After collecting a couple English degrees in the Midwest, Stephanie Lawton suddenly awoke in the deepest reaches of the Deep South. Culture shock inspired her to write about Mobile, Alabama, her adopted city, and all the ways Southern culture, history and attitudes seduce the unsuspecting.
A lover of all things gothic, she can often be spotted photographing old cemeteries, historic buildings and, ironically, the beautiful beaches of the Gulf Coast. She also has a tendency to psychoanalyze people, which comes in handy when creating character profiles.
On her thirtieth birthday, she mourned (okay bawled) the fact that in no way could she still be considered a “young adult,” so she rebelled by picking up Twilight and promptly fell in love with Young Adult literature.
She has a love/hate relationship with Mardi Gras and can sneeze 18 times in a row.
#1: Is Want your first novel? Tell us about it.
It is! Actually, Want is my first attempt at fiction. Before this, I wrote nonfiction by way of newspapers, TV and advanced academic pursuits. I felt like I didn't have a story to tell until I ran into a rather snooty woman at a Mardi Gras parade and I began wondering what it would be like to live with her ... to be her daughter. That's where my main character came from and I built from there until I had a whole cast of characters and Mobile as the setting.
Want tells the story of seventeen-year-old Julianne, who wants nothing more than to get into a prestigious music school in Boston so she can get away from her dysfuctional family. She doesn't get the right kind of attention from her parents, so she goes looking for approval from the wrong people. When her life-long piano instructor has a stroke, he suggests his prodigal nephew take over her lessons. The nephew is obviously bad news, but he could also be Juli's ticket into her dream school. The two begin a tentative friendship that quickly gets out of control.
#2: Did you consider self-publishing instead of signing with with a publisher?
No, I never considered it, mostly because I didn't know much about it. Since writing, shopping and publishing Want, it's become much more acceptable and I even have a good friend who's had major success, so it's something I would consider in the future. Most of what I write tends to not fit the small box that major publishers want their stories to fit in, so I wouldn't be surprised if I tried my hand at it.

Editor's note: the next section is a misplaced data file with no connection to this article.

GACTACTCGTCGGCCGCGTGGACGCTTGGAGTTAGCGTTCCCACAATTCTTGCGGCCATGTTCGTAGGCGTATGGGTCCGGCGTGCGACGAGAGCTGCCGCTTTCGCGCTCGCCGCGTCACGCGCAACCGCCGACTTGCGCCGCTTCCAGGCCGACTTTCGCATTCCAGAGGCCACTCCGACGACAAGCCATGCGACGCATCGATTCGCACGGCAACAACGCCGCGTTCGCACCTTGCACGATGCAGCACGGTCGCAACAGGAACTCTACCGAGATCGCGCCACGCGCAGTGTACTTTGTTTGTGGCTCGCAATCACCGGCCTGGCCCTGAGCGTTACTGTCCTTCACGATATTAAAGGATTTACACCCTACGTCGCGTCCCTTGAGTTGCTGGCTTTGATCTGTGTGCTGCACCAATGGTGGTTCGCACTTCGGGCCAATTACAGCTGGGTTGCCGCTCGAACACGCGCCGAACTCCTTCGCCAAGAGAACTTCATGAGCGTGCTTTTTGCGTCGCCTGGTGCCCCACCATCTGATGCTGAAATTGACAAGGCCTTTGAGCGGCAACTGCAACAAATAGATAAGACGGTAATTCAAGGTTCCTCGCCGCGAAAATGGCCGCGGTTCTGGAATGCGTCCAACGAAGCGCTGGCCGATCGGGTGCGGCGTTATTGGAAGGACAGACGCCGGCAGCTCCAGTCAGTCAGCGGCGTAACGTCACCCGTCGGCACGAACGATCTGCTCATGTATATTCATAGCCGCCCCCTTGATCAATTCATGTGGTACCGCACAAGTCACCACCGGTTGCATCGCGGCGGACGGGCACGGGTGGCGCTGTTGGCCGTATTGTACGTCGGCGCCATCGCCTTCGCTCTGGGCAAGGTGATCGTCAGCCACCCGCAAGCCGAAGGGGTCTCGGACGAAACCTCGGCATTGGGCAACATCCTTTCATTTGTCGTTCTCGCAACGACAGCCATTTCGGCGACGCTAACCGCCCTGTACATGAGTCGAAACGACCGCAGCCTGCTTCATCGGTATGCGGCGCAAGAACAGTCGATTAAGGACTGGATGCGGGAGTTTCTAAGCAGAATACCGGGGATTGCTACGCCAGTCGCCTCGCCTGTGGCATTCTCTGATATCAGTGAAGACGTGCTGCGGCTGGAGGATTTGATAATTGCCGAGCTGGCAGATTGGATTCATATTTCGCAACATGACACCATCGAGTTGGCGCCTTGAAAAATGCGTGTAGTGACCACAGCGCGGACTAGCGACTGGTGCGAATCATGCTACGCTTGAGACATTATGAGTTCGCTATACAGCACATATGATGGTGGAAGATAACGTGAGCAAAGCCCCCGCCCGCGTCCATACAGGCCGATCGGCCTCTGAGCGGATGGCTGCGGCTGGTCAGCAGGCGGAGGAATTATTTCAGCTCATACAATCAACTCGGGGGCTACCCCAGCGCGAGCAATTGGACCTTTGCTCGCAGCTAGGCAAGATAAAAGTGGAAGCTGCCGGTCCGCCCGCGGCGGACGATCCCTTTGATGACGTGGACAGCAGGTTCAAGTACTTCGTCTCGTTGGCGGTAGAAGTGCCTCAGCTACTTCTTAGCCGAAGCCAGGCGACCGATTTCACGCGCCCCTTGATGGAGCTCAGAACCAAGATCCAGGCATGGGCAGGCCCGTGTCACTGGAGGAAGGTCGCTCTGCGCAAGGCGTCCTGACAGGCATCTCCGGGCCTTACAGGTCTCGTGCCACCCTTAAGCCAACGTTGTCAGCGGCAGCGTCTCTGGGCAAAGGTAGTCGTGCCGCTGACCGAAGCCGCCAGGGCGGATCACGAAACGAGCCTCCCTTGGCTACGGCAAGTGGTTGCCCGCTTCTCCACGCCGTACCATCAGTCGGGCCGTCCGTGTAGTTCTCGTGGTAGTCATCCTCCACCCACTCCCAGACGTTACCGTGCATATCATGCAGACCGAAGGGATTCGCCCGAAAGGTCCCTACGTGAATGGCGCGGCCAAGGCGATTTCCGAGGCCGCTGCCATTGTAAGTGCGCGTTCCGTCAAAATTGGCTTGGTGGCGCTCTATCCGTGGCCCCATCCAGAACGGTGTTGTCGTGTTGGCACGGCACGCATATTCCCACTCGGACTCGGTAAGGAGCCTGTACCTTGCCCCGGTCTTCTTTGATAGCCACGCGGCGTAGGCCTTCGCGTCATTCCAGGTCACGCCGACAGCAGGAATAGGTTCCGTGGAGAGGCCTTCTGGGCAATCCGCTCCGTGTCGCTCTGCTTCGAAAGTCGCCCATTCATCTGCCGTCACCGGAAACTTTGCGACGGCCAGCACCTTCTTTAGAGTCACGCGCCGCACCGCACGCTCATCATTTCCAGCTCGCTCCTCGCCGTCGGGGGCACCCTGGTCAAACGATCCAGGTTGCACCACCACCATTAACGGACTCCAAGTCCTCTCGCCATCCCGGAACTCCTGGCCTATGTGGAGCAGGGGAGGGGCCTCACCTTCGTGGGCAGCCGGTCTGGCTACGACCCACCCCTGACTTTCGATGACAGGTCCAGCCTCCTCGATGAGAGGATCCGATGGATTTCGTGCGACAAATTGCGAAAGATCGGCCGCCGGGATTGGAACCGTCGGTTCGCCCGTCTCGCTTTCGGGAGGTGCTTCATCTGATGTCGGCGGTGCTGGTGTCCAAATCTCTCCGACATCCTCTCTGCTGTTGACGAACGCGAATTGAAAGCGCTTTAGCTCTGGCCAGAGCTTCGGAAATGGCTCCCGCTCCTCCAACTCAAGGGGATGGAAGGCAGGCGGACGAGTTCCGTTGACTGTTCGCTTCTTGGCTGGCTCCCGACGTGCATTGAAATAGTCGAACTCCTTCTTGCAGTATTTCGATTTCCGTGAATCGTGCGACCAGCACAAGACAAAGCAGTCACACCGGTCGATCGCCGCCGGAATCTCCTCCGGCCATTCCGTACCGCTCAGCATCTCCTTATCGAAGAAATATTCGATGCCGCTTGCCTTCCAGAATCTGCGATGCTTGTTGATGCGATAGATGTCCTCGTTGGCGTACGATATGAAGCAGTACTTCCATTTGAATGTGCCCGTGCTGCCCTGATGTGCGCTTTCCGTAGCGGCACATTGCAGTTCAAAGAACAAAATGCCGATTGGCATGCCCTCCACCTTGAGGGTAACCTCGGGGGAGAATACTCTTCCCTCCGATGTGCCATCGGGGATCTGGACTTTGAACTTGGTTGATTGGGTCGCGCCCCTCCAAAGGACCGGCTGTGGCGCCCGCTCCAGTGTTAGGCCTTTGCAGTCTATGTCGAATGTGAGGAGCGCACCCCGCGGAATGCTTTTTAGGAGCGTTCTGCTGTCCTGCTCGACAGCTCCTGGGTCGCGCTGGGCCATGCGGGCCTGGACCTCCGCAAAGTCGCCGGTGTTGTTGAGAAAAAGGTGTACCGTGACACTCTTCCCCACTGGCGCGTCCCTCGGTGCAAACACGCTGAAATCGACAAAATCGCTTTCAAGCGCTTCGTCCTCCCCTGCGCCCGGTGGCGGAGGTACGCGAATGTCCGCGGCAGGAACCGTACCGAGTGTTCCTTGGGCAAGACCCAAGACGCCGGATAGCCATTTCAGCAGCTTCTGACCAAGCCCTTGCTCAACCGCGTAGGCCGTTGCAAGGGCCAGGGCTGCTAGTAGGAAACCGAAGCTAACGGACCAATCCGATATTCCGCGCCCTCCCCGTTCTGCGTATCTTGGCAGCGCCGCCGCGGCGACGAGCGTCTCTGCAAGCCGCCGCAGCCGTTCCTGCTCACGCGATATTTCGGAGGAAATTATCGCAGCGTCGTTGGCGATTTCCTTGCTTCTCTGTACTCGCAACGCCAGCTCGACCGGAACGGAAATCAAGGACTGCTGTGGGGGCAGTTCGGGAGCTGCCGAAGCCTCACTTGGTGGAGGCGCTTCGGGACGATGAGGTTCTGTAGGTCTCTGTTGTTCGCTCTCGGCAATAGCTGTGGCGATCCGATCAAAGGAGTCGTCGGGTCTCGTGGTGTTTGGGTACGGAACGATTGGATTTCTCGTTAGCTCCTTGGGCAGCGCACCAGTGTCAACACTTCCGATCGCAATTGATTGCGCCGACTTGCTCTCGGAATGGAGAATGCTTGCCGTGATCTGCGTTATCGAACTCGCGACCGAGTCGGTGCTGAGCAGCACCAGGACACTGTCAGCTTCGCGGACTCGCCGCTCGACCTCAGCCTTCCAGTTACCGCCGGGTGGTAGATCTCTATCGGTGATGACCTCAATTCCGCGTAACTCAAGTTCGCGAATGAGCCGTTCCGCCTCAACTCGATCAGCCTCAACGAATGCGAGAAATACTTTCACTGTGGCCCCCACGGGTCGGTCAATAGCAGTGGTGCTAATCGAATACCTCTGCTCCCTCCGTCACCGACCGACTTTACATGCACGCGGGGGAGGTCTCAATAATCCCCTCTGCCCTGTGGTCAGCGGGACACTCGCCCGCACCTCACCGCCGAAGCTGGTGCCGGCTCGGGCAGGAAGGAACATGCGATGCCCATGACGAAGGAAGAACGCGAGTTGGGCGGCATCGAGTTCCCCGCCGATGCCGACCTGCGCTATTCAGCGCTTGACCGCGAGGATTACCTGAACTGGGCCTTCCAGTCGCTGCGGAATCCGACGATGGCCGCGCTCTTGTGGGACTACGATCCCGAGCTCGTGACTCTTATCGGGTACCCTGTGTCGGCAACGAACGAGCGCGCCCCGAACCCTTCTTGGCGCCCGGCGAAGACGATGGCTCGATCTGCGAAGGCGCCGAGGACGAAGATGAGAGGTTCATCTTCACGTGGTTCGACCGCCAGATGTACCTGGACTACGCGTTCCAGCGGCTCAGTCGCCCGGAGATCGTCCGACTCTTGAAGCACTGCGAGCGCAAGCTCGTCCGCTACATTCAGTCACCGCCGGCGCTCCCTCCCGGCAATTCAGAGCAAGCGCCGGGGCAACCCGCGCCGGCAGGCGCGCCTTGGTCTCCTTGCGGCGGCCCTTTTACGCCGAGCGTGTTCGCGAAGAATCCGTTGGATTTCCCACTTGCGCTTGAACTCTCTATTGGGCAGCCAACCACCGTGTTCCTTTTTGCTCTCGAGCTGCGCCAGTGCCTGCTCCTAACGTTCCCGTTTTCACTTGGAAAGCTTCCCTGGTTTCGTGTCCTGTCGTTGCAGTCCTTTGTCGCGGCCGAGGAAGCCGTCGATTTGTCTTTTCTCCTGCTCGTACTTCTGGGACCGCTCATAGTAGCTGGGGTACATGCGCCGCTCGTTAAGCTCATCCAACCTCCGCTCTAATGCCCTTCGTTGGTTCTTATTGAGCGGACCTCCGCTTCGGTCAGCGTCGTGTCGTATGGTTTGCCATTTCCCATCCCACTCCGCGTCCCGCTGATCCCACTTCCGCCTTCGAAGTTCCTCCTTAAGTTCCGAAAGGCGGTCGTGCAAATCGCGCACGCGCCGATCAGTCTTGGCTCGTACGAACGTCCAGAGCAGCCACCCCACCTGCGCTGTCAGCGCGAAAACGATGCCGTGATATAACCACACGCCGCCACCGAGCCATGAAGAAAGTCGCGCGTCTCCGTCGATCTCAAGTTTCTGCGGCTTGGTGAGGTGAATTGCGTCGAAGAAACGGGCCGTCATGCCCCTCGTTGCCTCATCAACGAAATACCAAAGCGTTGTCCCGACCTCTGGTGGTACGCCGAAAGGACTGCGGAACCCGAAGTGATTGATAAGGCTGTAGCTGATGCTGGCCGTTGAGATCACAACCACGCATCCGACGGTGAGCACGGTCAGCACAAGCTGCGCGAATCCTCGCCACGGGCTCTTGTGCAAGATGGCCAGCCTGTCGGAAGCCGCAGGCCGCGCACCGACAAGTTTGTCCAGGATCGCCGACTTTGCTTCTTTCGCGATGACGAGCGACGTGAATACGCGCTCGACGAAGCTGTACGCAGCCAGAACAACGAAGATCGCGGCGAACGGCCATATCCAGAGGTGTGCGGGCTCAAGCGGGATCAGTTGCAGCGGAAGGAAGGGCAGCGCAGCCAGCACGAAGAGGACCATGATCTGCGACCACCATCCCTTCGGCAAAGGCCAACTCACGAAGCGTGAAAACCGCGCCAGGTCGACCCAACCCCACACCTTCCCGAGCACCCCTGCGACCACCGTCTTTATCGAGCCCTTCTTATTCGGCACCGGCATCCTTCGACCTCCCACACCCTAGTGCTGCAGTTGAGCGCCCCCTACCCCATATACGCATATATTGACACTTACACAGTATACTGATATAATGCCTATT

#3: Mobile, Alabama is about as deep-south as you get without wetting your toes (sorry, Florida). How did an Ohio girl find herself living in Mobile?
Hah! I wish I had a more exciting reason, but we came down here because my husband's engineering company got a contract to help build a steel mill. Since we're from The Rust Belt, we Yankees have a ton of experience with industries like that. We were only supposed to be here for a year, but the mill made him an offer he couldn't refuse, and we liked it enough down here to stay. So, he jumped ship, we packed up the rest of our stuff in Ohio and became residents of Alabama.
#4: The first time I ventured north, decades ago, I was amazed to find that people were no different than my southern brethren, except for that funny northern accent. Was it really a culture shock for you?
I was in so much culture shock it's not even funny! That first year was a doozy. I'm not sure if it was so much culture shock at Southern things, or Mobile itself. Not all of the shocks were bad, either. I love that people are so polite and respectful, and I'm pleased my kids have picked up on that. They call people "ma'am" and "sir" and my son is quite the little gentleman.
Then there are other things I don't notice quite so much now as I did. We lived in a part of town that consisted of nice, older homes bordered by ghetto. Then you'd go another street over and find mansions. Then another ghetto. Coming from rural Ohio, this was unnerving. I like my space! We noticed that blacks and whites tended to self-segregate. If we went to a "black" gas station, we'd get funny looks. We also learned that, while everyone up north goes to Wal-Mart, you need to be careful which one you enter (if at all) down here. We went into one our first weekend in Mobile and literally had to shield our kids with our bodies to protect them. It was very scary and I cried that whole night.
I touch on this in Want, but the whole concept of Mardi Gras is also something that confuses me. I was mouth-open, bug-eyed when I first heard that blacks and whites celebrate Mardi Gras separately (for the most part). There are two major Mardi Gras organizations in Mobile and they are divided along racial lines. I remember being horrified that something like that actually took place in this century, but then after touring the Carnival Museum, I learned that the organizations had approached each other about joining together, but MAMGA (Mobile Area Mardi Gras Association) decided it wanted its own traditions and decided against merging with the "white" group.